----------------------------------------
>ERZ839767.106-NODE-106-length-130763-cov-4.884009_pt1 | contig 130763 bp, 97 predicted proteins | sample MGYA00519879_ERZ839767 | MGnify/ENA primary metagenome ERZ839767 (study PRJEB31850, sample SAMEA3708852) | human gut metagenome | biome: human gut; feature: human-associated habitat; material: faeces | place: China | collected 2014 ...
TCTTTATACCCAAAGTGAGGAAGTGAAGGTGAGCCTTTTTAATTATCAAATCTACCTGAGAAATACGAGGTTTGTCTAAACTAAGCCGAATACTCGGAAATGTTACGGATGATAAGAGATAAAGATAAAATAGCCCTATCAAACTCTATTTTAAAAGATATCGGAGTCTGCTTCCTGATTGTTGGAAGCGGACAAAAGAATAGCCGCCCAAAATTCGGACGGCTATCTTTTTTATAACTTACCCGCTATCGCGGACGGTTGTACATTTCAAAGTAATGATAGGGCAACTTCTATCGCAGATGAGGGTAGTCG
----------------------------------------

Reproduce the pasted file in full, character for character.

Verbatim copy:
>ERZ839767.106-NODE-106-length-130763-cov-4.884009_pt1 | contig 130763 bp, 97 predicted proteins | sample MGYA00519879_ERZ839767 | MGnify/ENA primary metagenome ERZ839767 (study PRJEB31850, sample SAMEA3708852) | human gut metagenome | biome: human gut; feature: human-associated habitat; material: faeces | place: China | collected 2014 ...
TCTTTATACCCAAAGTGAGGAAGTGAAGGTGAGCCTTTTTAATTATCAAATCTACCTGAGAAATACGAGGTTTGTCTAAACTAAGCCGAATACTCGGAAATGTTACGGATGATAAGAGATAAAGATAAAATAGCCCTATCAAACTCTATTTTAAAAGATATCGGAGTCTGCTTCCTGATTGTTGGAAGCGGACAAAAGAATAGCCGCCCAAAATTCGGACGGCTATCTTTTTTATAACTTACCCGCTATCGCGGACGGTTGTACATTTCAAAGTAATGATAGGGCAACTTCTATCGCAGATGAGGGTAGTCG